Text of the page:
• FIG. 19 is a block diagram illustrating a battery exchange station 1900 in accordance with some embodiments. For example, the battery exchange station 1900 can be the battery exchange station 134 in FIG. 1. The battery exchange station 1900 can be a computer system of a battery exchange station. The battery exchange station 1900 typically includes one or more processing units (CPU's) 1902, one or more network or other communications interfaces 1904 (e.g., antennas, I/O interfaces, etc.), memory 1910, a battery exchange unit 1960 that exchanges batteries of vehicles, a battery control unit 1962 that manages the charging of spent batteries that are extracted from vehicle, sensors 1964 that determine the status of the battery exchange station 1900, a positioning module 1966 that determines and/or reports the position of the battery exchange station 1900, and one or more communication buses 1909 for interconnecting these components. The communication buses 1909 are similar to the communication buses 1709 described above. The battery exchange station 1900 optionally may include a user interface 1905 comprising a display device 1906 and input devices 1908 (e.g., a mouse, a keyboard, a touchpad, a touch screen, etc.). Memory 1910 includes high-speed random access memory, such as DRAM, SRAM, DDR RAM or other random access solid state memory devices; and may include non-volatile memory, such as one or more magnetic disk storage devices, optical disk storage devices, flash memory devices, or other non-volatile solid state storage devices. Memory 1910 may optionally include one or more storage devices remotely located from the CPU(s) 1902. Memory 1910, or alternately the non-volatile memory device(s) within memory 1910, comprises a computer readable storage medium. In some embodiments, memory 1910 stores the following programs, modules and data structures, or a subset thereof:
      • an operating system 1912 that includes procedures for handling various basic system services and for performing hardware dependent tasks;
      • a communication module 1914 that is used for connecting the battery exchange station 1900 to other computers via the one or more communication network interfaces 1904 (wired or wireless) and one or more communication networks, such as the Internet, other wide area networks, local area networks, metropolitan area networks, and so on;
      • a user interface module 1916 that receives commands from the user via the input devices 1908 and generates user interface objects in the display device 1906;
      • a positioning module 1918 that determines (e.g., via a positioning system as described herein, via user input, etc.) and/or reports the position of a battery exchange station using a positioning system as described herein;
      • a battery status module 1920 that determines the status of batteries located at the battery exchange station;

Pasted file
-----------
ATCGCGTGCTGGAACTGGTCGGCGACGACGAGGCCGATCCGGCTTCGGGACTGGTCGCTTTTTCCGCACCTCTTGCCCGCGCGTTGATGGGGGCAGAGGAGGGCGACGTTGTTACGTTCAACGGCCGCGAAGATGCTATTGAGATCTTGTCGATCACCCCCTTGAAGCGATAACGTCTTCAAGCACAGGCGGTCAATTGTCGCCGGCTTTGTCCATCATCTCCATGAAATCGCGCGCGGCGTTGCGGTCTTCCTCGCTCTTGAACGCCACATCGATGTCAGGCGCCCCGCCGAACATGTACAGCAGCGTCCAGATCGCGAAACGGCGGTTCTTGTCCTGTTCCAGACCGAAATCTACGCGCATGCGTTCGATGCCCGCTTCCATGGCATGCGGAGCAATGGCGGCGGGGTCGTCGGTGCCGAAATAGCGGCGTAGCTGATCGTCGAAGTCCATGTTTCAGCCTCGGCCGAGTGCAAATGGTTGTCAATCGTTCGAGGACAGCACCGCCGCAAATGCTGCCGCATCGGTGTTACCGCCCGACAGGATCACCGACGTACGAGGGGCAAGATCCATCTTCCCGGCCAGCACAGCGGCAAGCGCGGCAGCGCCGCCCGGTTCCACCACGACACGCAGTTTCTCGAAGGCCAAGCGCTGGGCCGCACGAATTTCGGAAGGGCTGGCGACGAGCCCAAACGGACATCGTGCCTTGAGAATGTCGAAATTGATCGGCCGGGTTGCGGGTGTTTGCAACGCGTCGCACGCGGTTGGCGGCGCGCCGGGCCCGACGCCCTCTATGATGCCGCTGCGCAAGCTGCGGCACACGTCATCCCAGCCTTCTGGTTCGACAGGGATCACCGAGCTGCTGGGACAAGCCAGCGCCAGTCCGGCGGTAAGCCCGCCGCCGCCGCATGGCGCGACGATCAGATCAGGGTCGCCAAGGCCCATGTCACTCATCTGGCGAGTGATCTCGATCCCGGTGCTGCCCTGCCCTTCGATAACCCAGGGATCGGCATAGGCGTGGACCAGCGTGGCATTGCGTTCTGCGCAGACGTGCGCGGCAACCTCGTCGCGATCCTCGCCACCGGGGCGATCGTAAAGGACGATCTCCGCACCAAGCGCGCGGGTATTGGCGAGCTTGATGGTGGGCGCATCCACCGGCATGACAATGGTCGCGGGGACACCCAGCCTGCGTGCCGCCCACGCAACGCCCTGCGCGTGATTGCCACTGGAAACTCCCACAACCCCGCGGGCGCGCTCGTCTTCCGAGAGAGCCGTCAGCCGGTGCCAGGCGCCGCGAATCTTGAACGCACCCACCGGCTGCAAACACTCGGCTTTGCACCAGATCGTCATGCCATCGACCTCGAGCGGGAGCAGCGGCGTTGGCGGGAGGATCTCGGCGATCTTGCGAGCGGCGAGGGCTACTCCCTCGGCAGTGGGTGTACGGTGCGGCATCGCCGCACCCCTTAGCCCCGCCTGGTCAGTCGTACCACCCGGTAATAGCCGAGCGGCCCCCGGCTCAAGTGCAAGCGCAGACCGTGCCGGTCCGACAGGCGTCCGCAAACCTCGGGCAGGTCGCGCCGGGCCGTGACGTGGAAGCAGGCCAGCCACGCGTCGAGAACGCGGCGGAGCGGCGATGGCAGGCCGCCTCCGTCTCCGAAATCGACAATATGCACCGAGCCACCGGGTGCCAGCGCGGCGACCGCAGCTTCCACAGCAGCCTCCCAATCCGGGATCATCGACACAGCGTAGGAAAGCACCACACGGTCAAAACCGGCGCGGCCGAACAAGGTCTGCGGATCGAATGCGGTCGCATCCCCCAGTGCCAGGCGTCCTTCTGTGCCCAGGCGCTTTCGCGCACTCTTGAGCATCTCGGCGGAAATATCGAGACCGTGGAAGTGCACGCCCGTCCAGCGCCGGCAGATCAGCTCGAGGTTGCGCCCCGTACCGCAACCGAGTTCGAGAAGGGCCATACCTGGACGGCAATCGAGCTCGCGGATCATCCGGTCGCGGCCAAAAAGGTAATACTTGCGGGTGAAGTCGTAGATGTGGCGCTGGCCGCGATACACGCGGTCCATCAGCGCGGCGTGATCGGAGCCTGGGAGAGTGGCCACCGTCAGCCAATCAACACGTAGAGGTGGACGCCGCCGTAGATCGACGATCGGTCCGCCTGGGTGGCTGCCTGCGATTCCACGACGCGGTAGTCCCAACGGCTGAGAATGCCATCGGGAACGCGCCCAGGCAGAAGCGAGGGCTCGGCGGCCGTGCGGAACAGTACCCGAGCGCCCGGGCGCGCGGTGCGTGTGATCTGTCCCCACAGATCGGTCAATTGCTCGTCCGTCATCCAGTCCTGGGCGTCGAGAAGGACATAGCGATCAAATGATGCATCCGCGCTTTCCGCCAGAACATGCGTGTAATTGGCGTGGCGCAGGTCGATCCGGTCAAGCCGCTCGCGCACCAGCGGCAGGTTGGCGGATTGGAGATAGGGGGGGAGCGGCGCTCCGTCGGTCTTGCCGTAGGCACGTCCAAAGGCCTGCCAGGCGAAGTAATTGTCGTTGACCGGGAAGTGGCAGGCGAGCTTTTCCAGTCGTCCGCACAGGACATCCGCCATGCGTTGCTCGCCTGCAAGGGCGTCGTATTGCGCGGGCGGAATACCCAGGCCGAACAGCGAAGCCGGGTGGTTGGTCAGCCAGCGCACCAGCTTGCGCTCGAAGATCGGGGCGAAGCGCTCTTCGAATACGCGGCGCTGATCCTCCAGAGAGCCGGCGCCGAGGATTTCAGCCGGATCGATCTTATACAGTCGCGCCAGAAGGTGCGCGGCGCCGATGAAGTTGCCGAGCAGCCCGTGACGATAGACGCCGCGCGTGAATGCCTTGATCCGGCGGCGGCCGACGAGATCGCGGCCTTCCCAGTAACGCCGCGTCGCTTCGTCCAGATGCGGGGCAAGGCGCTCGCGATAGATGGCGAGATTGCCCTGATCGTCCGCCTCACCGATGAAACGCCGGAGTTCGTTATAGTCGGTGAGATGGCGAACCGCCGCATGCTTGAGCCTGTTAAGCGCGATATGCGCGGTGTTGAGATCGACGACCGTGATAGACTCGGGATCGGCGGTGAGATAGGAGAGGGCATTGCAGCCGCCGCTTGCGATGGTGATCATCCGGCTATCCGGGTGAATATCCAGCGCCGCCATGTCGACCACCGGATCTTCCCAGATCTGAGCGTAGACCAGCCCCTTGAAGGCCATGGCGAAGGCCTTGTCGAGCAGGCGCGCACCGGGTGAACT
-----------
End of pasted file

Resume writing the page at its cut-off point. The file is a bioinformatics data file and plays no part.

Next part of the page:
• a battery exchange module 1922 that determines and reports the status of the battery exchange station 1900 and performs operations related to exchange batteries of vehicles as described herein;
      • an account module 1924 that manages account information of users of vehicles;
      • a database module 1926 that interfaces with database in the battery exchange station 1900;
      • a battery status database 1940 that includes the status of batteries in the battery exchange station;
      • a battery exchange database 1942 that includes the status of batteries and/or battery exchange bays in the battery exchange station; and
      • account data 1944 that includes account information of users of vehicles.
  • Each of the above identified elements may be stored in one or more of the previously mentioned memory devices, and corresponds to a set of instructions for performing a function described above. The set of instructions can be executed by one or more processors (e.g., the CPUs 1902). The above identified modules or programs (i.e., sets of instructions) need not be implemented as separate software programs, procedures or modules, and thus various subsets of these modules may be combined or otherwise re-arranged in various embodiments. In some embodiments, memory 1910 may store a subset of the modules and data structures identified above. Furthermore, memory 1910 may store additional modules and data structures not described above.
  • In some embodiments, the charge station 132 provides energy to the vehicle to charge the battery 104 of the vehicle 102. Charge stations can be placed at locations where vehicles may be parked. For example, the charge stations can be located in a parking lots and/or street parking spots. In some embodiments, a charge station can be located at a home of a user (e.g., the home 130). In some embodiments, the charge station 132 may charge the battery 104 of the vehicle 102 at different rates. For example, the charge station 132 may charge the battery 104 of the vehicle 102 using a quick-charge mode or a trickle charge mode.